Marvel’s Avengers

A superhero's elastic arm pummels a bad guy.

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Bob Hoose

Game Review

When it comes to Marvel superhero stories, it feels like we know them all pretty well. Between the comics, the movies and TV shows, we’ve seen the same tales play out over and over. Still, the appetite for all things Marvel shows no signs of abating any time soon. Which brings us to the latest video game from the comic book colossus.  

The new Marvel’s Avengers game has gotten a bit of critical flack for its early program glitches and grinding post-campaign online play (which allows up to four players to join together). Still, one thing it’s got going for it is a pretty decent and original story.

And the campaign gameplay ain’t so bad either.

A Bad Day for A-Day

The whole thing starts out by introducing us to a girl named Kamala Khan, a young Avengers fan who’s making her way to a special San Francisco-based Avengers event called A-day. She’s eager to see the esteemed super team, but she really hopes they’ll recognize her fan-fiction story entry as a super read. She wanders the exhibits and even gets to meet a few of her heroes in person.

Then, however, something goes terribly wrong. Bad guys attack the Golden Gate bridge. And just as the Avengers assemble to meet that attack, an experimental Terrigen reactor powering a S.H.I.E.L.D. helicarrier—a super device that was going to be a keystone reveal at the A-day event—overloads and explodes. The result is not only massive devastation, but the apparent death of Captain America.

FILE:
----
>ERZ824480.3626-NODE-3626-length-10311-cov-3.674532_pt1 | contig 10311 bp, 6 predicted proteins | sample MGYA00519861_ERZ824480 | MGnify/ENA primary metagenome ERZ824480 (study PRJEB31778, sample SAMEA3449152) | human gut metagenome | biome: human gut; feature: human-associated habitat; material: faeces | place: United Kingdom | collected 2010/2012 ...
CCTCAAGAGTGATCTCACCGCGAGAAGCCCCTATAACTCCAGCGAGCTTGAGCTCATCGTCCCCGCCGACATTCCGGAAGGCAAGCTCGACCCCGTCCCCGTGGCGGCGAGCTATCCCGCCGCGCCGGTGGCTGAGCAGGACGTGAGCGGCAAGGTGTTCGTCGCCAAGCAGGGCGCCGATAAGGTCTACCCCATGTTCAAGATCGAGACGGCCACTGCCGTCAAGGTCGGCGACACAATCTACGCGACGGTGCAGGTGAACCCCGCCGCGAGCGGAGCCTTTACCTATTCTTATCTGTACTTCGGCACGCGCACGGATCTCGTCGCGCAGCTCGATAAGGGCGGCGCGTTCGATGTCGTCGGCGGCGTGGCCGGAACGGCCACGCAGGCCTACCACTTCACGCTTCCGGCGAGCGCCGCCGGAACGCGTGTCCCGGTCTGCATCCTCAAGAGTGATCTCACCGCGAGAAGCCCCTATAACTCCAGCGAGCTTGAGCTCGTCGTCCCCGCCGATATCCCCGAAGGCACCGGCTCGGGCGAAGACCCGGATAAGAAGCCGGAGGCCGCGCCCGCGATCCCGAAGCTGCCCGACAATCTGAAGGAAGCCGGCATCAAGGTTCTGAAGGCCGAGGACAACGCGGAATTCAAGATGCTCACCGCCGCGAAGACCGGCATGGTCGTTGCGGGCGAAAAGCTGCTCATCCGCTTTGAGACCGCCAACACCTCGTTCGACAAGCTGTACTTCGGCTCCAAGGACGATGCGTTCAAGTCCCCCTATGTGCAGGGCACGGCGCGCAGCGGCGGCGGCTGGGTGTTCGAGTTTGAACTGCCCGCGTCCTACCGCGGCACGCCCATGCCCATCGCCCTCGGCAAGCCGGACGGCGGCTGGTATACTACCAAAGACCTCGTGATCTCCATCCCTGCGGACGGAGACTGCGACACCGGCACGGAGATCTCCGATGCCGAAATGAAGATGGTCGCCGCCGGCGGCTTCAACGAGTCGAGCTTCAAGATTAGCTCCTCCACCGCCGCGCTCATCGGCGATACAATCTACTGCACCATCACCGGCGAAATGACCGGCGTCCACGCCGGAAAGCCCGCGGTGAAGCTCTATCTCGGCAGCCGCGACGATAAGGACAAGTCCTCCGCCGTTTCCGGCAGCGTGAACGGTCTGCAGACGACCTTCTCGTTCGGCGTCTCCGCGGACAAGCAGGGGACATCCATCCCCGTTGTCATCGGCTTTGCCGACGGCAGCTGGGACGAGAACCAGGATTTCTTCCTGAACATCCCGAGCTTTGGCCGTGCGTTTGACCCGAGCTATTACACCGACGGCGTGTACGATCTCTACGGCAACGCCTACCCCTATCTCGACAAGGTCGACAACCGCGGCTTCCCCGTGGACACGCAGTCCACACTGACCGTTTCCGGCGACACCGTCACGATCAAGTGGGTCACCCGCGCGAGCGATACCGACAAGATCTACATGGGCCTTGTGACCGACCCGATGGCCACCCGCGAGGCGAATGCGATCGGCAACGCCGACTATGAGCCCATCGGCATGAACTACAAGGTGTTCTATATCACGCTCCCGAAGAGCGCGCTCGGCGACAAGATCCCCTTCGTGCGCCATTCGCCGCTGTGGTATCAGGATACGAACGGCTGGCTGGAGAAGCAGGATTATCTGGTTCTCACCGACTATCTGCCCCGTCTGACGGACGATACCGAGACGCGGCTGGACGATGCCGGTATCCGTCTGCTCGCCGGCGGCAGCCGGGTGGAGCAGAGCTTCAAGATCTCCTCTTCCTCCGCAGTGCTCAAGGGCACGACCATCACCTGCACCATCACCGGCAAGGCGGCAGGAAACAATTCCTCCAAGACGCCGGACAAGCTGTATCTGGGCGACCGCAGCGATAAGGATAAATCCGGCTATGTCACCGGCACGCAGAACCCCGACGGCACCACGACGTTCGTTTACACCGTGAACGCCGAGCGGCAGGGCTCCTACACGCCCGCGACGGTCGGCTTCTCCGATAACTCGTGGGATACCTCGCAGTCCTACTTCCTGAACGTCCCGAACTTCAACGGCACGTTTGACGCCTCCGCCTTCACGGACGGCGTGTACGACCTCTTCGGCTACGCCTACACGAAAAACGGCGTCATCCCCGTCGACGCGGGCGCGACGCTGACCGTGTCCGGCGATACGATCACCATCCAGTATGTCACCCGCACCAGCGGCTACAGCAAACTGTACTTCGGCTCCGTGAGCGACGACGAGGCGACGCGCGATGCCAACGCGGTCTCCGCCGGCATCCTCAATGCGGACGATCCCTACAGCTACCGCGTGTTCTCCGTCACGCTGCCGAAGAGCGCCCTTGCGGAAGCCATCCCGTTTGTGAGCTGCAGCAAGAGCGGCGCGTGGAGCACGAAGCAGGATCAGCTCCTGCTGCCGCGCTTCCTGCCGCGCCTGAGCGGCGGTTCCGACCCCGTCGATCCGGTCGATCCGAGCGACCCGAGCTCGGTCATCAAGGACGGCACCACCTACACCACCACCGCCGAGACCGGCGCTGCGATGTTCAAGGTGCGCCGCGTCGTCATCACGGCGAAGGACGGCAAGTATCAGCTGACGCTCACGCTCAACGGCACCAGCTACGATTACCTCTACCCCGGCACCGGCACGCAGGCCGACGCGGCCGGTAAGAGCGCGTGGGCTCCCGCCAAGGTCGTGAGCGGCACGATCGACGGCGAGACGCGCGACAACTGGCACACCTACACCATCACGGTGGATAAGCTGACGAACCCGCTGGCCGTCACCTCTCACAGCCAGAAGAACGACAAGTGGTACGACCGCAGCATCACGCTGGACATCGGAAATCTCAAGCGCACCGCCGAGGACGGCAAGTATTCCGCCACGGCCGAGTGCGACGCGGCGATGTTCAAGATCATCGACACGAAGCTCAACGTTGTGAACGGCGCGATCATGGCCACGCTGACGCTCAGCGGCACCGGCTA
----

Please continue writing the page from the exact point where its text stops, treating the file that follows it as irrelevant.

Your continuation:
Yikes!

San Francisco is now a quarantine zone full of infectious gas, causing illness and mutations to innocent civilians. Politicians look for someone to blame, the Avengers are disbanded, Stark Industries is dismantled, and a new organization called Advanced Idea Mechanics (A.I.M.) is formed to set all the wrongs to right.

Five years later, though, things aren’t going so “right” as everyone imagined. The mutated “inhumans” are causing havoc, and it looks as if the A.I.M. organization is doing more evil than good.

So it’s up to Kamala—who’s now an older teen with the ability to polymorph her arms, fists and feet into bad-guy pummelers—to sally forth and somehow help put the Avengers back together to save the day.

Kamala Quests

Players take Kamala, who’s eventually dubbed Ms. Marvel, out on a variety of single-player missions. Along with those expandable limbs, she’s also armed with a piece of key evidence that might help compel some down-and-out heroes to reassemble their team.

From there, Marvel’s Avengers plays out as something of a role-playing brawler. Gamers bash robots and big bosses, playing as the super-fisted Kamala and as other Avengers members (Iron Man, Black Widow, etc.) who are unlocked along the way.

Thor’s hammer, Captain America’s shield, Iron Man’s blasters and Hulk’s raging mass become the main weapons here, zapping and crushing metallic robot bodies. Players wade into plenty of comic-book style pummeling. Environments are destroyed and enemies bested in colossal ways. But there’s no blood or goop; and when robot or flesh-and-blood foes fall, they just poof out of sight.

The worst aspect of this T-rated title, from a parent’s point of view, is likely the occasional language (uses of the s-word, “d–mit,” “h—,” “a–” and “son of a b–ch”) that pops up in the dialogue. Those vulgarities mirror language concerns we’ve seen in Marvel’s PG-13 movies, an unfortunate consistency that may push these games out of bounds for younger players.  

Frankly, this isn’t the best superhero game ever made. And you shouldn’t expect heroic characters who look or sound like the cinematic heroes you know so well. But working through a good story and opting to fight evildoers alongside your favorite good guys (or in the colorful cape or armor of your favorite good guy) can still yield some high-flying (if occasionally profane) fun.

Bob Hoose

After spending more than two decades touring, directing, writing and producing for Christian theater and radio (most recently for Adventures in Odyssey, which he still contributes to), Bob joined the Plugged In staff to help us focus more heavily on video games. He is also one of our primary movie reviewers.

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